Money is the barometer of success in professional golf and while Paul Dunne would love to tee it up in The Open in a fortnight, his major challenge is to conquer the narrow fairways of Portstewart’s Strand Course this week and get his hands on as much of the $7 million (€6.17m) prize fund as he can.
The world No 165’s decision to skip final qualifying for Royal Birkdale at Woburn on Wednesday — a venue where he had twice led the qualifiers for golf’s oldest major — shows how seriously he is taking his second Dubai Duty Free Irish Open as a professional.
While it’s also a huge week for the other 16 Irishmen in the field — Shane Lowry badly needs to give is season a kick-start as the meat of the summer approaches — Dunne knows that a big cheque can solve his Royal Birkdale ‘problem’ and set him up for a huge run of big time appearances in 2018.
“I’m not overly fussed about The Open, to be honest,” the 24-year old Wicklow man said. “If I get into it, great.
“A few years ago getting in the Open would have been a big goal but now that I have played a couple just getting in has kind of gone off the list of goals.”
Dunne needs to be one of the top three non-exempt players inside the top-10 on Sunday night to earn his ticket to Royal Birkdale but at 27th in the megabucks Race to Dubai, he has money on his mind.
After picking up nearly €96,000 thanks to a sensational closing 65 in the HDN Open de France last Sunday, he arrives in Portstewart with a wet sail.
“Right now the Race to Dubai is of most value to me because the Top 30 get into The Open next year and Top 20 gets into WGCs, so that’s why it is more important in the long run,” he said, clearly hoping he can make The Open with a top finish or a win.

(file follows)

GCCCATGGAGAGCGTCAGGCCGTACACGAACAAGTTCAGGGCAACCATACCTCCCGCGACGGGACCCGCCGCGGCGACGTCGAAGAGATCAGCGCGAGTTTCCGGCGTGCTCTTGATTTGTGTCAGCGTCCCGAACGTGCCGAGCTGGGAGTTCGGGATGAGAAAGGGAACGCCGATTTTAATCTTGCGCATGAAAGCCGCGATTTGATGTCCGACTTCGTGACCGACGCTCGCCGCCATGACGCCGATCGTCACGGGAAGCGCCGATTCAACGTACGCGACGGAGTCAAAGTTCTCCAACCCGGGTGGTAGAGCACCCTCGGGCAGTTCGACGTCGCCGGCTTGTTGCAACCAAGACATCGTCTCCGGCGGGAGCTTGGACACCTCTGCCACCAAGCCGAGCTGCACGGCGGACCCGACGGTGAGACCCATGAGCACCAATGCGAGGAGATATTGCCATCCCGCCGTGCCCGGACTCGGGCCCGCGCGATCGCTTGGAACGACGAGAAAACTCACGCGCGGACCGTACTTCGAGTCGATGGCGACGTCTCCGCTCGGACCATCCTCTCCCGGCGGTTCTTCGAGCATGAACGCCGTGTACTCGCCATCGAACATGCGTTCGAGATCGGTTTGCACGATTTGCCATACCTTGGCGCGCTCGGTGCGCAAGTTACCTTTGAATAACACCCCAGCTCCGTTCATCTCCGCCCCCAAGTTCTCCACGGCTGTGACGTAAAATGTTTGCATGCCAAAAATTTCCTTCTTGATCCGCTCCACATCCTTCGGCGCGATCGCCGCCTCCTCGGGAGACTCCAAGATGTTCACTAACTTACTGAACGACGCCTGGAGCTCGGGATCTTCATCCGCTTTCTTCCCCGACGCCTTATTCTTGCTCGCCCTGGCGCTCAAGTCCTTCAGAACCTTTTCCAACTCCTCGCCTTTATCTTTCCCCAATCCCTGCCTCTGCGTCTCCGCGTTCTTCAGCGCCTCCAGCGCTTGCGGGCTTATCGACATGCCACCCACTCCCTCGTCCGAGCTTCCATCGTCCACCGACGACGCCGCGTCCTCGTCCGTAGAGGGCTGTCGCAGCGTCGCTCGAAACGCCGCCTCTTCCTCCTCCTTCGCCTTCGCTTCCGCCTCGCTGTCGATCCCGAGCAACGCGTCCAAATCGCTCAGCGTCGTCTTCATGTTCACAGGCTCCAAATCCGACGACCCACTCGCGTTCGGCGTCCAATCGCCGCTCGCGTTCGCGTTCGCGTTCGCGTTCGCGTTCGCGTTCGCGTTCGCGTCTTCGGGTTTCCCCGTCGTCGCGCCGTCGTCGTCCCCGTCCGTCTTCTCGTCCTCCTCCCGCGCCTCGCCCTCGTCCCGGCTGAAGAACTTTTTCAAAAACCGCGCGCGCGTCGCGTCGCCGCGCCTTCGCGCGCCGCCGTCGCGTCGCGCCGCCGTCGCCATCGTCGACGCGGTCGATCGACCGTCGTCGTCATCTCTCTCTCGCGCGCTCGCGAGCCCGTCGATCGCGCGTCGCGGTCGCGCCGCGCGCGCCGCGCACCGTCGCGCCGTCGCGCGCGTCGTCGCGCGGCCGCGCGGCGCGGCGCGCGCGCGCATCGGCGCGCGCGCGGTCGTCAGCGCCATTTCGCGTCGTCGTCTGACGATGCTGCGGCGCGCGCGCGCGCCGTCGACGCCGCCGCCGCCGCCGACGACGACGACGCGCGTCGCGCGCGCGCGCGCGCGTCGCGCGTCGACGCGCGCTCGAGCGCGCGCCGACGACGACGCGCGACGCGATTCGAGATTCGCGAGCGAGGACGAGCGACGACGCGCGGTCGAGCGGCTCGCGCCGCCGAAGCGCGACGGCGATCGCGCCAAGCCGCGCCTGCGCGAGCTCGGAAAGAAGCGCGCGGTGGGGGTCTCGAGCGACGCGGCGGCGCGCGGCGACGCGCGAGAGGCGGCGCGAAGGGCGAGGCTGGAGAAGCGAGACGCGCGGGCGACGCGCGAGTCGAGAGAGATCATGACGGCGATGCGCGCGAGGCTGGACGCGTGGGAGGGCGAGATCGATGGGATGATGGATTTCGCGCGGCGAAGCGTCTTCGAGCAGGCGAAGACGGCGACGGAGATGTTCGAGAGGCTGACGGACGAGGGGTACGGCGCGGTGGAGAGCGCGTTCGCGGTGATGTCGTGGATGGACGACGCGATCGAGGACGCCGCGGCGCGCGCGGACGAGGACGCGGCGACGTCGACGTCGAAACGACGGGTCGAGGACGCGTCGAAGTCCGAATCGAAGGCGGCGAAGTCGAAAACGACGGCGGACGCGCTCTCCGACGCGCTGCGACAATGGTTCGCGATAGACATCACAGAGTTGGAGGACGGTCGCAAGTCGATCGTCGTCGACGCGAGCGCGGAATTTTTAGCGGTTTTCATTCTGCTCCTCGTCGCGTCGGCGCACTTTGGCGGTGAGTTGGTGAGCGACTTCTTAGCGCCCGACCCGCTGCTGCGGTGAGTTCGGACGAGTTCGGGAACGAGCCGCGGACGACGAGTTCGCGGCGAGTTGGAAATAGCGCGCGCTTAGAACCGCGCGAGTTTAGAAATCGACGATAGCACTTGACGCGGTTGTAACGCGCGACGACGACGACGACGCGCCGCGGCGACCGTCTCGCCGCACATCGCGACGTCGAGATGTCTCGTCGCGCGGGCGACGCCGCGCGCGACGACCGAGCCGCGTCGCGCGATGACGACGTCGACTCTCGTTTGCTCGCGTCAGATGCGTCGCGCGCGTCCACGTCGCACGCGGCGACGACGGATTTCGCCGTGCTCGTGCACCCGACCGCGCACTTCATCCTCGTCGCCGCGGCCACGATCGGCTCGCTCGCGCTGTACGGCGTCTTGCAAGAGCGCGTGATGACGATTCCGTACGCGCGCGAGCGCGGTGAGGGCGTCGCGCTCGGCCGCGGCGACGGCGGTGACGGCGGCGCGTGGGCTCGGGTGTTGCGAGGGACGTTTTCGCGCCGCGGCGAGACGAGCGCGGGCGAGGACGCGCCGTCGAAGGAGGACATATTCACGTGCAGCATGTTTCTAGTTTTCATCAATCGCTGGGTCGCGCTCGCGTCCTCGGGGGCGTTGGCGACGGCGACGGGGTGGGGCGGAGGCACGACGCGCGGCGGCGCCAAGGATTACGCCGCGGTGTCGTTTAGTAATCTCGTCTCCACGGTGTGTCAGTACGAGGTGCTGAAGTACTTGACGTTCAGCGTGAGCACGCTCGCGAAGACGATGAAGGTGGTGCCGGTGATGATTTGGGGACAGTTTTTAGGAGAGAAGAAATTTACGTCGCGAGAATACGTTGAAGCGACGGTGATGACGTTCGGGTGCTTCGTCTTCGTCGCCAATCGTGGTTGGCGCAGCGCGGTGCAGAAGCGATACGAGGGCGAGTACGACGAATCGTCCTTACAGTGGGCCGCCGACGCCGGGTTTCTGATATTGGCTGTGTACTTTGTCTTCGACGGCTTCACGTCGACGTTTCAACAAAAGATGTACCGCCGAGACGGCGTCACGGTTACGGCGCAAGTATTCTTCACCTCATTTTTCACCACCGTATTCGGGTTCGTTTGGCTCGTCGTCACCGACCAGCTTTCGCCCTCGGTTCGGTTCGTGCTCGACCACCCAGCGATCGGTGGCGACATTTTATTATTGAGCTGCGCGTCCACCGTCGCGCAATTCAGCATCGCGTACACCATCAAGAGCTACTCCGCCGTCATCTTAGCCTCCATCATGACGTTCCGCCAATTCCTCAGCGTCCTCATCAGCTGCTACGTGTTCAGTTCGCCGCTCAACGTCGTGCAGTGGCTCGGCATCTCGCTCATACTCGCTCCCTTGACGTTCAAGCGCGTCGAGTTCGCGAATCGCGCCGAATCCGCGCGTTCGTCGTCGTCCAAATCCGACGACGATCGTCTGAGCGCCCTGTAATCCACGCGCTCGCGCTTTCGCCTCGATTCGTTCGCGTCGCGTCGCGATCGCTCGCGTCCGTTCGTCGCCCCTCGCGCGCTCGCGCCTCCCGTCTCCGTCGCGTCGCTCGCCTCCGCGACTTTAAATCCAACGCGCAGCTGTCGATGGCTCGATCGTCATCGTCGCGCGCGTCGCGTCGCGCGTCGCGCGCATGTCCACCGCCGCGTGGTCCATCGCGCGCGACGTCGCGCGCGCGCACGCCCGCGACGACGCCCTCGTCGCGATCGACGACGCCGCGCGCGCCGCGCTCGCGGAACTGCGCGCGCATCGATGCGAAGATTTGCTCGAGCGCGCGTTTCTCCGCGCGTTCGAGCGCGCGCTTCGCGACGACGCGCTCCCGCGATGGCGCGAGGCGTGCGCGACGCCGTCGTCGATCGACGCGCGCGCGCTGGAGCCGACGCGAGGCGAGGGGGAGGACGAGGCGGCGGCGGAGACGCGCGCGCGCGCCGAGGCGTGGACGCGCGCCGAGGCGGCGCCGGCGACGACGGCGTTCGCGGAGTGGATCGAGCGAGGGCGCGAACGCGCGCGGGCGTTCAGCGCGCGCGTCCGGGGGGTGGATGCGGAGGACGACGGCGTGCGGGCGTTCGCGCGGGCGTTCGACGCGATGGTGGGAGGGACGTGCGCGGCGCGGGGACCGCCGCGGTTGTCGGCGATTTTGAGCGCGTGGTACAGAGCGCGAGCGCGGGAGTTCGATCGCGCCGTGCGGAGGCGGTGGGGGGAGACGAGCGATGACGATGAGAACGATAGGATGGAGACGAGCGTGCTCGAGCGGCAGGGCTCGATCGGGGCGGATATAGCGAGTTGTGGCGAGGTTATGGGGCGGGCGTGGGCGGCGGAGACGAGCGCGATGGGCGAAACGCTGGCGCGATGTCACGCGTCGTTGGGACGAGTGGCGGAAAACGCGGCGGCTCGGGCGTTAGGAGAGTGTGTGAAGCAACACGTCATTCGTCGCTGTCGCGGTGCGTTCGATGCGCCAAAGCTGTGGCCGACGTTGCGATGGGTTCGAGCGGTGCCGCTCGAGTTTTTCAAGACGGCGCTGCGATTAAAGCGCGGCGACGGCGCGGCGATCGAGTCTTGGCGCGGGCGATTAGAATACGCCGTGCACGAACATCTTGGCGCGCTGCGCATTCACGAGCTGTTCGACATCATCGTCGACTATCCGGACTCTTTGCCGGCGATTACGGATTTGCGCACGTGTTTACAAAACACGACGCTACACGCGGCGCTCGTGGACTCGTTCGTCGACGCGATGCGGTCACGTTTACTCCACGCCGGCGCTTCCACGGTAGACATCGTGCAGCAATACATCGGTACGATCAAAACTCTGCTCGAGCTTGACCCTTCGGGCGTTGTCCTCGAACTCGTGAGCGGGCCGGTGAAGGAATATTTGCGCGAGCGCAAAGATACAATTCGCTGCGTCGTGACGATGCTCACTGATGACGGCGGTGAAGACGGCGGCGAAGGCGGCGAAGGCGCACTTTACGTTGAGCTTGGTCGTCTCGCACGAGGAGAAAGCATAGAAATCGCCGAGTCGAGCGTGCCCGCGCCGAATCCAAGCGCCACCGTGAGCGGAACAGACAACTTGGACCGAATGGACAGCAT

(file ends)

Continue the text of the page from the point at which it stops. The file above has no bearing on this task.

“If I can play well for the rest of the year in the big events, it sets me up for next year.
“I would rather do well here than qualify for the Open and miss the cut here and miss the cut at The Open.”
Asked if he can win, he shrugged. Golf is too unpredictable.
“I lost 10 balls in Paris last Wednesday,” he said. “If you had told me then I would shoot 65 around that course [on Sunday], I’d have said you were bonkers.”
Portstewart measures just 7,088 yards from the tips and if the wind doesn’t blow, Dunne sees low scoring and a huge emphasis on wedge play and good putting.
He also likes the left to right bias of many of the holes as he’s been working hard on his fade so he can find more fairways and then attack the course with short irons and wedges.
Lowry loves the look of the test too and while he timidly ventured a winning score in the low teens, he knows it may all come down who best takes care of the four, reachable par-fives.
“I think it’s a golf course you can be fairly aggressive on and make a lot of birdies,” said the 2009 champion.
“That’s kind of the game plan for the week is hit the driver, go down and find it and hit it again.
“The par 5s are very gettable. If you hit a good drive, you’re only hitting irons in. But if you hit it in the rough, then all of a sudden you’ve got a tricky lay up and you’re trying to avoid the fairway bunkers.”
Lowry also points to the 143-yard sixth and the 167-yard 15th as two “proper par 3s that are quite tricky but really good holes.”
After missing the cut in Paris last week, he needs a decent week to go into The Open with some confidence.
Having won as an amateur in 2009, he’s under no pressure to win again but would love to do so.
“I’ll be forever grateful for The Irish Open, I suppose.
“I think no matter what I do, if I ever win a major, it will never top that week,” he said.
“I’d love to win The Irish Open again. What would it take? I don’t know. If I knew that I would be able to bottle it and sell it for a lot of money I think.”
The key for the Offaly man is to not to overthink things.
“For me, it’s about going out and not getting in my own way, giving it my best and seeing what happens,” he said.
Given the quality of the field — five of the world’s top 20 are present in the shape of world No 2 Hideki Matsuyama, No 4 McIlroy, No 11 John Rahm, No 13 Justin Rose, and No 15 Tommy Fleetwood — a quality winner is almost guaranteed.
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